On a stretch funnily called TMG – Tutmari gully, it felt our jeeps were moving ahead with a lot of resistance. Sure enough, the roads here had some magnets put under them. This restricted the speed of any vehicle – yours or the enemy’s.
Here, the army served us a lavish breakfast spread – bhajias, wadas, sandwiches, tea, coffee et al.
Post breakfast, we started descending the mountain. On this side, they called it the “101 moad”, for the 101 apparent turns in the mountain. The road here was pretty much a gravel path. Our jeeps rattled side to side, depending on the turn we had to negotiate. It was a roller coaster ride, to say the least. The army officer’s wife busied herself with prayers. Chants of “Bismillah” and “khuda” filled the jeep. We wanted to count and verify the name 101, but after 20 we were too dizzy to count straight.
Up-close-personal view of LOC
“Look here, that’s the Indian picket”, the manager in front would point to one mountain top. “Right now that belongs to Pakistan”, he would inform a few turns later. At one point we spotted the characteristic shiny tinned roofs houses in the villages of Kashmir have. We were surprised since civilians weren’t supposed to live here. When we spoke our surprise out loud, we were told that those were indeed houses. Just that – these villages were the ones beyond the LOC.
The descent took over an hour. We were now at the bottom of the valley. Soon, all our jeeps had to be parked. We now had to trek through a forest to reach a place called the Kaiyan bowl. The name indicated the physical appearance of the place – the mountains surrounding us were like the sides of a bowl, and we were now at its base.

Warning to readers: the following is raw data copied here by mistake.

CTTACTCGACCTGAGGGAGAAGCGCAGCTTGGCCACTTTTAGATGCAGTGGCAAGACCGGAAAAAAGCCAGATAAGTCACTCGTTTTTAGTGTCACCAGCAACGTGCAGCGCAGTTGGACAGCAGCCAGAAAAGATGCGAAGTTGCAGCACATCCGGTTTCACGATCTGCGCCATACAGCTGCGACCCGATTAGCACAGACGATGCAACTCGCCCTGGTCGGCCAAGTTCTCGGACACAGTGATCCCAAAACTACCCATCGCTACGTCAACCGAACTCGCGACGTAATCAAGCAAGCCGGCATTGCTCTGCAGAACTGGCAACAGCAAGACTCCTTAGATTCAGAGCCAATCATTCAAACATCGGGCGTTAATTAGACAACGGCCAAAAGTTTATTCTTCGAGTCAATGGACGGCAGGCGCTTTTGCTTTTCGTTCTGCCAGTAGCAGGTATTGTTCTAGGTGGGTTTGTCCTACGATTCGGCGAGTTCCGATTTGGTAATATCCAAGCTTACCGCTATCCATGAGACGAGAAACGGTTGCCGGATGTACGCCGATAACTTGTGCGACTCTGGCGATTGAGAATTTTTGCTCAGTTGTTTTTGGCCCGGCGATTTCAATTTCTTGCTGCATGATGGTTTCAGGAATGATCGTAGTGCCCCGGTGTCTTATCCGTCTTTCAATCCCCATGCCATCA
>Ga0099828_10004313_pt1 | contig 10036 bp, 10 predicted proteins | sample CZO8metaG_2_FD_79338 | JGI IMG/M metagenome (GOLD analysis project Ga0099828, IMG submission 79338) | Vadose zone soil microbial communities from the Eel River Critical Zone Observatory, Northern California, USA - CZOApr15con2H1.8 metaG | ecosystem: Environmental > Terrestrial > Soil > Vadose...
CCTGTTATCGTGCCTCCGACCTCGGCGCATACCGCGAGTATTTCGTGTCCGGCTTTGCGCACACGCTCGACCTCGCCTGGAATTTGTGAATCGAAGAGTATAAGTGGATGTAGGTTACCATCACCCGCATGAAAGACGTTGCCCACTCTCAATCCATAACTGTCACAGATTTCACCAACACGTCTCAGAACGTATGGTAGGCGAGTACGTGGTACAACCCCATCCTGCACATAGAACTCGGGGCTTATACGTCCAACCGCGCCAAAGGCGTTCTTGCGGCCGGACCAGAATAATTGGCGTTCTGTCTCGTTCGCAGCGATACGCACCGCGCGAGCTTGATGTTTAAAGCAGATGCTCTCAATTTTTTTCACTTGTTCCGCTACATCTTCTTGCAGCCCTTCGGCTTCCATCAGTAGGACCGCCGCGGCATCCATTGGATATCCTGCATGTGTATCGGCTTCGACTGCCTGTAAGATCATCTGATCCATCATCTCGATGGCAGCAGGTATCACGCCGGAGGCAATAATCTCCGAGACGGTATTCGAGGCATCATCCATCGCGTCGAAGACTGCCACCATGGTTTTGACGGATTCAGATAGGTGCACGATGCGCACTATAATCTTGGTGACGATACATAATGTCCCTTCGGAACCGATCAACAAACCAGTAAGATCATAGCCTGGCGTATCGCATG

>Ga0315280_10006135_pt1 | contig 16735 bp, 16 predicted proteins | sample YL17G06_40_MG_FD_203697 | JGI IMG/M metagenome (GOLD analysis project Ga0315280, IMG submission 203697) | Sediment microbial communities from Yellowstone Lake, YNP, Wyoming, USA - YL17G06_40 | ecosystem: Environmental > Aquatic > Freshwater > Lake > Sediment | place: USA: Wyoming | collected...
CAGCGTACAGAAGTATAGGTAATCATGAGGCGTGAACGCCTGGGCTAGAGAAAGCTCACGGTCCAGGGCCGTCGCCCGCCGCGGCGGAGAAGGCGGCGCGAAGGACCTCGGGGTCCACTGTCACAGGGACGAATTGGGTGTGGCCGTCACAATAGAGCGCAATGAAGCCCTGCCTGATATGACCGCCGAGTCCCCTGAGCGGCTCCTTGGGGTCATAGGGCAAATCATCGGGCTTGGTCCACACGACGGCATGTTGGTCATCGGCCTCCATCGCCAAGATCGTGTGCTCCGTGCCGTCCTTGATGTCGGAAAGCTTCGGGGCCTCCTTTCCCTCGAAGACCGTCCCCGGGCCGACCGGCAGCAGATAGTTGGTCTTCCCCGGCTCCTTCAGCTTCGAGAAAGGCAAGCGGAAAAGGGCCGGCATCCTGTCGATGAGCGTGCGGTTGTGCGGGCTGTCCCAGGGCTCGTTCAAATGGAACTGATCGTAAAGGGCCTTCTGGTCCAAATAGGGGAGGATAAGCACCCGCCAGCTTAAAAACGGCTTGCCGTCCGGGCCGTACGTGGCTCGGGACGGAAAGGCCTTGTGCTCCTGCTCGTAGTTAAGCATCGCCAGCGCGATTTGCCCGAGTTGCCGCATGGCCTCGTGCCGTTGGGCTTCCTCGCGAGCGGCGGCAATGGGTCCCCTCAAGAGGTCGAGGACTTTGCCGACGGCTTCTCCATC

We were listening to all these tales of war while walking through a dense forest. After around 15 minutes, the forest cleared. There was now a lake in front of us. The same army officer who was telling us stories of war now started telling us stories of Peer Baba. Peer Baba had apparently thrown a stone here and a lake had sprung up. All our fellow passengers had already queued up outside a room. In the room was the shrine of Peer Baba.
Inside, everyone stood around the shrine offering their prayers. Some chanting, others just sitting quietly. When it was time, they all stood in the prescribed direction and did their namaz in the presence of Peer Baba’s shrine. Everyone was in high spirits – delighted that they had finally had this rare darshan.
Even the army jawans held the Peer Baba in high regard. Irrespective of where they came from, what beliefs they adhered to back home – this was where they fought life and death on a daily basis. The peace, the exuberance, the happiness that we saw at Peer Baba’s shrine defied the fact that the LOC was only 25 meters away. It was where nothing – least of all life – could be taken for granted.
Peer Baba’s shrine then became their tranquil oasis – a place to put their head down to, to draw strength, to celebrate – or mourn.
It was late evening by the time we got back to Reshwari. It hadn’t been one of those days you calmly reminisce about at the end of the day. Going so close to the LOC itself was stuff wild dreams are made of. In a region filled with so much uncertainty, to experience the common bond of heartfelt devotion – it was a paradox we had the privilege to witness.
PS: We do not have many images from this journey because when the Indian Army says “Photography not permitted”, you don’t try to trick them.
3 thoughts on “Pilgrimage at LOC: A privilege and a paradox”
Very Helpful Blog..
What a nice post author.Thank you.
Thank you so much dear Sandeepa, for sharing your virtual trips, while we all are unable to travel right now. I truly enjoy your posts, which open up a beautiful world to me, dreaming of all the trips I’d like to do , once the travelling way opens up again. Stay safe and healthy.